Planning your development as a leader means determining where you will focus your energy, how you will prioritize time, and what activities you will engage in. Planning shows you’re serious about achieving goals, such as resolving to “schedule regular Monday meetings with John and Mary to discuss both professional and personal topics.”
Making a commitment involves maintaining a big picture perspective. I am willing to make everyday compromises—getting into a cold pool at 5:00 a.m., or biking before my kids wake up—in order to achieve my goals and participate in a sport I love. My big picture commitment helps me say no to other things, like sleep!
Leadership development requires sticking to important planned activities, sometimes at the expense of other things. If you recognize that visiting 1:1 with an important customer is a high priority, then you won’t let phone calls interrupt that time. If a meeting gets in the way of important planned work, it might require rescheduling or having someone attend on your behalf.
Sometimes there’s no way to replace experience. When biking through the Flatiron Mountains in Colorado, I experienced for the first time the challenge of DESCENDING a mountain. Taking hairpin turns at 45-50 m.p.h. was one scary experience, where error would have resulted in serious injury. Simply put, there was no way to plan for how my body would experience the constant braking, fear of failure, and chilling wind in my face. I simply had to do it.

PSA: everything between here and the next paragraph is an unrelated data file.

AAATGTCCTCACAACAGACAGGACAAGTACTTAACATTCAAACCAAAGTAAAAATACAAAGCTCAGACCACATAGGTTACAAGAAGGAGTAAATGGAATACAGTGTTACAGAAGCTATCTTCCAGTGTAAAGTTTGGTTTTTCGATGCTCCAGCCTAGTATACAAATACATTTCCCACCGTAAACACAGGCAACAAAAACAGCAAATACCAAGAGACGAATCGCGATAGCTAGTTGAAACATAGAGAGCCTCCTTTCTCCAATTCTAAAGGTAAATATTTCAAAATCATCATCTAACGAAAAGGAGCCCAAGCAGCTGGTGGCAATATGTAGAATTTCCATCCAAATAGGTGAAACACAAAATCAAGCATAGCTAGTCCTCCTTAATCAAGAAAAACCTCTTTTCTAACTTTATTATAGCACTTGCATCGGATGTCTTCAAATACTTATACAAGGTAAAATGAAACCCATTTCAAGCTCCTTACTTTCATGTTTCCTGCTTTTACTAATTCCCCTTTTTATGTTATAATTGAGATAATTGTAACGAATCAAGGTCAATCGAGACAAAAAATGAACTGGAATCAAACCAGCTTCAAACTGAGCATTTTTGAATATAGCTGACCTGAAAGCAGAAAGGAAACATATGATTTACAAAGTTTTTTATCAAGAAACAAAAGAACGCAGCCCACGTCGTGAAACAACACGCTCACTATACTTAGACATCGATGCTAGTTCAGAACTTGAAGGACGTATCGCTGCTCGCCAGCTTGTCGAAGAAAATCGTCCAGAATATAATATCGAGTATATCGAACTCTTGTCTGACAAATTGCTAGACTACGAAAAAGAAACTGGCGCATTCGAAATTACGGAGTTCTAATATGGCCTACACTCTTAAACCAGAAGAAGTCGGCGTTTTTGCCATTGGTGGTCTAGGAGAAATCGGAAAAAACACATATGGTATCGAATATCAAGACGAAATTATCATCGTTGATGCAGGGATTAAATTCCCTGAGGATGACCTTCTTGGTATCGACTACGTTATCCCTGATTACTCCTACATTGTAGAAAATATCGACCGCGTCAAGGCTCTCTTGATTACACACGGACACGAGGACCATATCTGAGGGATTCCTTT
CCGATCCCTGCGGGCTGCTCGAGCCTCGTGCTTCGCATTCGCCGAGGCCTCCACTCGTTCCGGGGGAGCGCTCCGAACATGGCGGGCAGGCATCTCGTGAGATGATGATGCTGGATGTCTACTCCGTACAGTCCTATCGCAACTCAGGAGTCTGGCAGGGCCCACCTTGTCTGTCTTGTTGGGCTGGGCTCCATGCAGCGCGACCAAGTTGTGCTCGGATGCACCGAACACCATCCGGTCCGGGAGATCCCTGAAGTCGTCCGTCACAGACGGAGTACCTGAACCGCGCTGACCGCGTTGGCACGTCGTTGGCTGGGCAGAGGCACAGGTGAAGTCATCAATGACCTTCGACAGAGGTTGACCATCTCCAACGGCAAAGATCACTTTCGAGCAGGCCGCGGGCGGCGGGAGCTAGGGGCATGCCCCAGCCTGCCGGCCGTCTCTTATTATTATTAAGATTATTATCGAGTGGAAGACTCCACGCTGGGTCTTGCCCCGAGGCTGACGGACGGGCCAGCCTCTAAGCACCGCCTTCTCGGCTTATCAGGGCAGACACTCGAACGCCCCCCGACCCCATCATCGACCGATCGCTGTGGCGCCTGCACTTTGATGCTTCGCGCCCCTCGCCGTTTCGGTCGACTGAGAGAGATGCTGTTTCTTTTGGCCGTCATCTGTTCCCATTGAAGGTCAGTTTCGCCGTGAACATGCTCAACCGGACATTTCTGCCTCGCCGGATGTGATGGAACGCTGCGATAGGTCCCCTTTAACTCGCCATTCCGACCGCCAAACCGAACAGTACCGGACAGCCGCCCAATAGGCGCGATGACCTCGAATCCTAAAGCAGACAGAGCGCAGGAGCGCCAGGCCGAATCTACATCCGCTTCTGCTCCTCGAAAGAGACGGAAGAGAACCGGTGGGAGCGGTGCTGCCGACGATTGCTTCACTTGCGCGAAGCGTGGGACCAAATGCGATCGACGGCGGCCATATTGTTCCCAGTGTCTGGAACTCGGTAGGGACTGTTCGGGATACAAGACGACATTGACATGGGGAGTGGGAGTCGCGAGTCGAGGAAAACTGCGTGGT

In many work scenarios, there is no sufficient training for the experience itself, such as finding a new investor or presenting to a new customer. Experience can teach more than classrooms or books. The coach in me recognizes that the key to maximizing these experiences is to take time to reflect after they happen: what went well; what would you change next time? In my biking experience, I realized that my ascent of Flatiron was successful, but that a more stable bike would better equip me for the descending stage of my next mountain ride.
Although triathlon is an individual sport, I could not be successful without the support of many people: my husband who takes care of our kids while I’m training and racing, my best friend and training partner who keeps me motivated and accountable, and my coach who keeps me on track. I recall completing one particularly rigorous mountain ascent (again in the Flatirons) only because my coach and his brother literally pushed me up the mountain so that I could regain momentum.
Leaders don’t develop in a vacuum. They share their goals and plans with others who can help them stay focused and motivated. Having a support system helps you maintain perspective while keeping sight of your goals, providing encouragement during difficult times and helping to celebrate successes as well.
As an executive coach, I help professionals refine their approach to goal setting, planning, commitment, experience and support, just as my triathlon coach encourages me to focus on the same. The rewards are similar as well: a gradual yet measurable improvement, and the ongoing development of new skills and areas of excellence.